mores and assumptions to infect his reconstructed historical world. But Rozema
merely seems to be superimposing inappropriate (and trendy) touches onto a work
that does not require them. It’s as if the filmmaker decided that the only
thing keeping Austen from total relevance is the absence of overt sexuality
and politicized historical imagery, then made it her mission in life to provide
those things, whether the audience really needs them or not.


There is immense, clueless
arrogance in this approach, for many reasons. The most obvious is that this
thoroughly jejune and collegiate film version of Mansfield Park would
never have been greenlighted if Austen’s work hadn’t already stood
the test of time, inspiring many recent film and television adaptations that
are superior to this one.


Page Up: Home Page,
the new documentary from filmmaker Doug Block, comes late to the Internet party.
Magazines, newspapers and television have thoroughly described the home page
phenomenon with affection and insight; the speed of theatrical filmmaking is
simply too slow to give us any new information or original insight.


But Block has done something
nearly as good: he’s personalized the subject. He fell into the world of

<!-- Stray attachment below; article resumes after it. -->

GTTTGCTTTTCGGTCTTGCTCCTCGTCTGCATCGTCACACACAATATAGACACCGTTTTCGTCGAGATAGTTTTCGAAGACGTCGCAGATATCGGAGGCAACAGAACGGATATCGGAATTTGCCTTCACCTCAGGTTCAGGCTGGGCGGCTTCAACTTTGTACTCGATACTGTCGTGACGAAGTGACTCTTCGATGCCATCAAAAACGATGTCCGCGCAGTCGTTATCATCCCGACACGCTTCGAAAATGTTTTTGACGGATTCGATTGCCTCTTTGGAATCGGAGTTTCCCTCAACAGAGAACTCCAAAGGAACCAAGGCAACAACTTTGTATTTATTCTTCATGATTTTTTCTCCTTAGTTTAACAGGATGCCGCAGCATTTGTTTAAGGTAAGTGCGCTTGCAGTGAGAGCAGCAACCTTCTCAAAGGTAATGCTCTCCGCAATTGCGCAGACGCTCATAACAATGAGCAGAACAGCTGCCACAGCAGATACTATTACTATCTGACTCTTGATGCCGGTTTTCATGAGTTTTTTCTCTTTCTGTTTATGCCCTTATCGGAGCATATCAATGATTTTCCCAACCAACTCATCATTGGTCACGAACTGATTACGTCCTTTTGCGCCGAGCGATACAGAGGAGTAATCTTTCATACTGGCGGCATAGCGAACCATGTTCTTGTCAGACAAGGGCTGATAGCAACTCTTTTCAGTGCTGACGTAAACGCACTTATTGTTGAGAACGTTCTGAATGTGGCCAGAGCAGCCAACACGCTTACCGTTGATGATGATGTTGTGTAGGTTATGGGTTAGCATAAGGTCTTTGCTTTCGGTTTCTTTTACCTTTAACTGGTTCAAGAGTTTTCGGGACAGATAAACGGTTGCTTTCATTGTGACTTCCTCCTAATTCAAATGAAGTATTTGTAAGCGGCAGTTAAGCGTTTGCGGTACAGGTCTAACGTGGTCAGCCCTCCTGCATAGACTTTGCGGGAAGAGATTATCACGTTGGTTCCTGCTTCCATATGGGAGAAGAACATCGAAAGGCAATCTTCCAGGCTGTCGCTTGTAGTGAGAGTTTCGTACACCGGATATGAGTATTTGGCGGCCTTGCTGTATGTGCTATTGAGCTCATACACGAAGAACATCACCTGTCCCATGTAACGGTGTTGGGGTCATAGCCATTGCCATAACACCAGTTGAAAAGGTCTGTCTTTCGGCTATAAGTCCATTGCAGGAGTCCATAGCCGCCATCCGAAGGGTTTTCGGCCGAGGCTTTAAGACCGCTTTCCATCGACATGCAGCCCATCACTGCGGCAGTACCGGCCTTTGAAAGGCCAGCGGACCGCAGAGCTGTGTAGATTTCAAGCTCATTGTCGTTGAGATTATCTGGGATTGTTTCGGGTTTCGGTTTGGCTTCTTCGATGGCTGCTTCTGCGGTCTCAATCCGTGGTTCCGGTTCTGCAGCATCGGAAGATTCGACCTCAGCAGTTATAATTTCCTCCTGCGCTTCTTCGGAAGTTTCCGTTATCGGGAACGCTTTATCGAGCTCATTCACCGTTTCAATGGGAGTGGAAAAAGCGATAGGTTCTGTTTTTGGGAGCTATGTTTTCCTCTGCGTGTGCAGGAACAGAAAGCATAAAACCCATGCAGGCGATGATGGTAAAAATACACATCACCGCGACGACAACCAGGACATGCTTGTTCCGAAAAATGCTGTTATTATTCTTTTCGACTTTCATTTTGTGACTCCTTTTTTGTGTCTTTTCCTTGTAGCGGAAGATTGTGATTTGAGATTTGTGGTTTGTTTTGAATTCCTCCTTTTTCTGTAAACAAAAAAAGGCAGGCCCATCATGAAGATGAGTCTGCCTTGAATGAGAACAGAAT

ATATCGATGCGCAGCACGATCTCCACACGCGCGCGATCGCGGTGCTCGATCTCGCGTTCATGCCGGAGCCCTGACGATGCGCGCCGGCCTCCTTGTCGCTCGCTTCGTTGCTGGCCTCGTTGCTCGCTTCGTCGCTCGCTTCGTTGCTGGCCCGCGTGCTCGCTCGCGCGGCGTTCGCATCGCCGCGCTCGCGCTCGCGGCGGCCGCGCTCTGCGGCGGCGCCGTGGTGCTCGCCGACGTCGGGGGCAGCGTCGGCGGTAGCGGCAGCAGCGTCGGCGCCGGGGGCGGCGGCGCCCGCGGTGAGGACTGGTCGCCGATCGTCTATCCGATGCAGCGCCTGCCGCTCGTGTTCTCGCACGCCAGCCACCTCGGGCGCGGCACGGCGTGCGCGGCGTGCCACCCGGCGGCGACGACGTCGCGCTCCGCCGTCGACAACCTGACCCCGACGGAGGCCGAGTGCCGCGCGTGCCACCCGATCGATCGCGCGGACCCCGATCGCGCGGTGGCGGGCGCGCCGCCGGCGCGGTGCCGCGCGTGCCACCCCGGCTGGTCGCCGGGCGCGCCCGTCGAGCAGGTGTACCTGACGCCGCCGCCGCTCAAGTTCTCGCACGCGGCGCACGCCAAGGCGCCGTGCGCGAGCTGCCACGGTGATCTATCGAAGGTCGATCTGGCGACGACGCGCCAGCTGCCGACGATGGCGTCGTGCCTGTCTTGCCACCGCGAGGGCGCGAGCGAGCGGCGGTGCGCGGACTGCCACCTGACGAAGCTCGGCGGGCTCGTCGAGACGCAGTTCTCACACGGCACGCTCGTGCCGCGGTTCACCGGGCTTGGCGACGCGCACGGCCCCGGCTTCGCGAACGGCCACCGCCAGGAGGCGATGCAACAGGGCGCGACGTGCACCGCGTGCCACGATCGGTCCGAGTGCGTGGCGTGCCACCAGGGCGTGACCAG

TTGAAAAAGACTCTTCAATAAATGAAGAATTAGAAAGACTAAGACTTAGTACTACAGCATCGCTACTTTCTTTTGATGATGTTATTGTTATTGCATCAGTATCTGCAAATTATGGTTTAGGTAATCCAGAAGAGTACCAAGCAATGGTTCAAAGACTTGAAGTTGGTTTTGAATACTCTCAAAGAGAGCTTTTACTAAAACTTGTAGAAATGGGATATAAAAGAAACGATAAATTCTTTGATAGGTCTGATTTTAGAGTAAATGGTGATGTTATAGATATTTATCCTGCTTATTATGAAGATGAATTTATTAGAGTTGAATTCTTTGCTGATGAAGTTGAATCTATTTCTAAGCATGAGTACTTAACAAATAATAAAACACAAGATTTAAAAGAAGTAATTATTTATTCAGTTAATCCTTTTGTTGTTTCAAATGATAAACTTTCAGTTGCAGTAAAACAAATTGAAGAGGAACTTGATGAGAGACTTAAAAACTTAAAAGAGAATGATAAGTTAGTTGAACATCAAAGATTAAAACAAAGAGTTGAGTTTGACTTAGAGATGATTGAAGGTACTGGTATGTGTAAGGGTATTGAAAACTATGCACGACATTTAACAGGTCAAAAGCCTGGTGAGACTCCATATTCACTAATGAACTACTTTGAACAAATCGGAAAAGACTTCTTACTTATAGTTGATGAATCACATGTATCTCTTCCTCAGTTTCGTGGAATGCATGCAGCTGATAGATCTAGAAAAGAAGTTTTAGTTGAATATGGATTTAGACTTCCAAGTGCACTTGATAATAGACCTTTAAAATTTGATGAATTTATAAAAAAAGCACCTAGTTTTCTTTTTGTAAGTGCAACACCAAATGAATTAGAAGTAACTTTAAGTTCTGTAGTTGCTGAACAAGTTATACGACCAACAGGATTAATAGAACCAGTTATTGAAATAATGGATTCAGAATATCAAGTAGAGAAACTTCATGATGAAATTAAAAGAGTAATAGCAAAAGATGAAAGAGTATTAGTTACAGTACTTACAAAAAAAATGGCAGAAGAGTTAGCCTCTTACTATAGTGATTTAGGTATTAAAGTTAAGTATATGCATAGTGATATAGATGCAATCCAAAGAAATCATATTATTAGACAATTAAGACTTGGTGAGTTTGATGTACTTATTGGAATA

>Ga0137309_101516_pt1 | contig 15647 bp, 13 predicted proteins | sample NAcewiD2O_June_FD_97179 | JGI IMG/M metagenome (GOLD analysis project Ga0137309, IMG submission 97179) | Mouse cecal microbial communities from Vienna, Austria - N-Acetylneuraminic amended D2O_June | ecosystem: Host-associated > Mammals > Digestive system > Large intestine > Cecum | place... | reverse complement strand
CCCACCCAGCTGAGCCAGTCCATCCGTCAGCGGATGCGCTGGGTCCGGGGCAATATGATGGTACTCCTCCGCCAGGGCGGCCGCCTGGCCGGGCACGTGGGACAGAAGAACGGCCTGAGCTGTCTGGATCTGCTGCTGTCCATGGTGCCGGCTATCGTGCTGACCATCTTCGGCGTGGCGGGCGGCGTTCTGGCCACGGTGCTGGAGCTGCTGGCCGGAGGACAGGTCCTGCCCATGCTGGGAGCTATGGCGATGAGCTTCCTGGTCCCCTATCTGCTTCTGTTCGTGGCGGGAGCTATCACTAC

home pages in 1996, while setting out to make a documentary about his young
daughter, but soon was diverted into the then-novel world of cybersurfing and
home pages. Among other netizens, he interviewed Justin Hall, whose Justin’s
Links from the Underground site provided Net travel plans to tens of thousands
of newbies while incidentally chronicling his own personal life in mortifying
detail; Julie Petersen, an editor for HotWired who used her home page
to chronicle an extramarital affair; and assorted Internet users whose cyberlives
are starting to overshadow their real ones.


Block draws on the spirit
of Ross McElwee, making a ragged, intimate, often confessional film about his
own anxiety over technological change. His worries don’t seem exaggerated
when you consider that in the three years since he started filming Home Page,
the world of the Internet has already remade itself a dozen times over.